Monday, September 22, 2008

Massive rescue package from US treasury

We spent last weekend in Brisbane – a cousin got married to one of our subscribers – small world hey! But through the weekend, my mind was tormented by how to deal with the tectonic shift in the plates that hold together the global financial market system.

In last week’s newsletter, we advised to take some cover (in 2009, 2010) against likely ongoing commodity fund liquidation, using $US swaps to take advantage of the probable easing in the $A over the longer-term.

But the ‘mother of all rescue packages’ announced over the weekend by the US treasury seems to have arrested the rally in the $US and settled markets for a while. The US Government will pump up to a trillion dollars of tax payers’ money into the US financial market system to calm fears of a meltdown and buy enough time for finance gurus to sort things out. In the short-term, this should limit the panic, weaken the $US and allow a more orderly exit from investments. But over the medium and longer-term, the outcome is far less clear.

Price threats in the near-term
We have run through the likely scenarios in our minds and none of them is very palatable for commodities. Even if the US rescue package is successful, it is hard to see how the world can avoid a sharp slowing in growth. This will pressure commodities and encourage ongoing fund liquidation. Our best hope is that finance markets recognize that soft commodities are different from commodities generally – possible over the longer-term, but unlikely in the short to medium-term unless there is a major production issue that forces markets to focus on encouraging plantings. Over the longer-term, costs of production, low stocks and the need to encourage production will support grain values at around current levels, but don’t expect that markets will act this rationally in the short to medium-term.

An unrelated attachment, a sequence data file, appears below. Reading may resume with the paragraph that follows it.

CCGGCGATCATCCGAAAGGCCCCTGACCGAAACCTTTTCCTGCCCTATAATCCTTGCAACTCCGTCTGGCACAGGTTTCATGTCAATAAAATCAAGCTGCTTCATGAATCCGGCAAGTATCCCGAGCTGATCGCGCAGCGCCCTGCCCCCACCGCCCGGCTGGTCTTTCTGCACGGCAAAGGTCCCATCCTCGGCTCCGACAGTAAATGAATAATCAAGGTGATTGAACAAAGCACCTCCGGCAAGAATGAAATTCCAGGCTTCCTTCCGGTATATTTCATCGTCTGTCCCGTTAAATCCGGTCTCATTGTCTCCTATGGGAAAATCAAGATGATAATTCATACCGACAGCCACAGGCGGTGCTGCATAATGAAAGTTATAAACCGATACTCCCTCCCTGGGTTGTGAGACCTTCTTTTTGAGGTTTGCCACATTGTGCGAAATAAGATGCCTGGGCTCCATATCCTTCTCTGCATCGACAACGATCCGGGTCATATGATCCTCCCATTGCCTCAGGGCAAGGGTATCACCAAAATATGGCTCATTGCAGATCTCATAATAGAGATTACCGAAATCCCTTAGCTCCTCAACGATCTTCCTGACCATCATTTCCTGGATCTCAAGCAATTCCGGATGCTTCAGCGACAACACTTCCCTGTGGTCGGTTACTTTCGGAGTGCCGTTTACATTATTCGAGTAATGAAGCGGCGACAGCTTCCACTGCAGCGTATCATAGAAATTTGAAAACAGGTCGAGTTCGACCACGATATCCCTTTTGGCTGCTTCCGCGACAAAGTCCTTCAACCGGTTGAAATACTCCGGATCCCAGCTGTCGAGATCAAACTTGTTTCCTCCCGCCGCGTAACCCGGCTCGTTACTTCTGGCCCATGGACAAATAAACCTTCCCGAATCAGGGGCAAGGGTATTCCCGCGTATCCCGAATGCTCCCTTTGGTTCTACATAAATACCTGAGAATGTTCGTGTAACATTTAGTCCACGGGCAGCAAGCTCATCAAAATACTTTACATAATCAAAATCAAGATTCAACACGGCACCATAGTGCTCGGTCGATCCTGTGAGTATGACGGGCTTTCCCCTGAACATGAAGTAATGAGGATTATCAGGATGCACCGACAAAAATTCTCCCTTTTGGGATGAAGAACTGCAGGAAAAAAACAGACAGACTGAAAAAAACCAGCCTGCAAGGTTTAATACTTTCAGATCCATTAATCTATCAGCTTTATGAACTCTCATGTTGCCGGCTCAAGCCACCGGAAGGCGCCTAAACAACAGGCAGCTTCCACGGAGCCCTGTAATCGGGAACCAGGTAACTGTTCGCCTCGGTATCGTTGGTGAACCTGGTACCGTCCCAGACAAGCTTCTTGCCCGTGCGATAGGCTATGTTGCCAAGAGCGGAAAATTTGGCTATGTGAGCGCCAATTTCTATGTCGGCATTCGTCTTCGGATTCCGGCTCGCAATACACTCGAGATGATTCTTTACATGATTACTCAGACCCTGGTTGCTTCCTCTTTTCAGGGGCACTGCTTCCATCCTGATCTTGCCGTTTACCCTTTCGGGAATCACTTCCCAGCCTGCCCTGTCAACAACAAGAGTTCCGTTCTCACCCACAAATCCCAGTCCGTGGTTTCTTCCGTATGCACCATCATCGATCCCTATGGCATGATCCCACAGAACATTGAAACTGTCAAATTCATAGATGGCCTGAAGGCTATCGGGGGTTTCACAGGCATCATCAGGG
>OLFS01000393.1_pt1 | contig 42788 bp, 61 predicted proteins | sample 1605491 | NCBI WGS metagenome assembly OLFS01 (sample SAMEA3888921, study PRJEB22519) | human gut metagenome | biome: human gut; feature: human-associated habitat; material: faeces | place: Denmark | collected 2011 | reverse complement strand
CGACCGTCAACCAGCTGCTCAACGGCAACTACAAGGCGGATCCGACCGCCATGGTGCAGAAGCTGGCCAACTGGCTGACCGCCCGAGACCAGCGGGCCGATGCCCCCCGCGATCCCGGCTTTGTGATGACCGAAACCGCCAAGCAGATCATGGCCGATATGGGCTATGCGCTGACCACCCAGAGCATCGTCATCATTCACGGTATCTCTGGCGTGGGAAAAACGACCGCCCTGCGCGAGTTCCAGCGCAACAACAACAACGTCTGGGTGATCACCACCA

So, with real threats to prices in the near-term, we are looking for hedging opportunities that will secure a good return on investment and help protect us against ongoing near-term pressure on commodities. Prices for wheat in 2009/10 and 2010/11 offer this.

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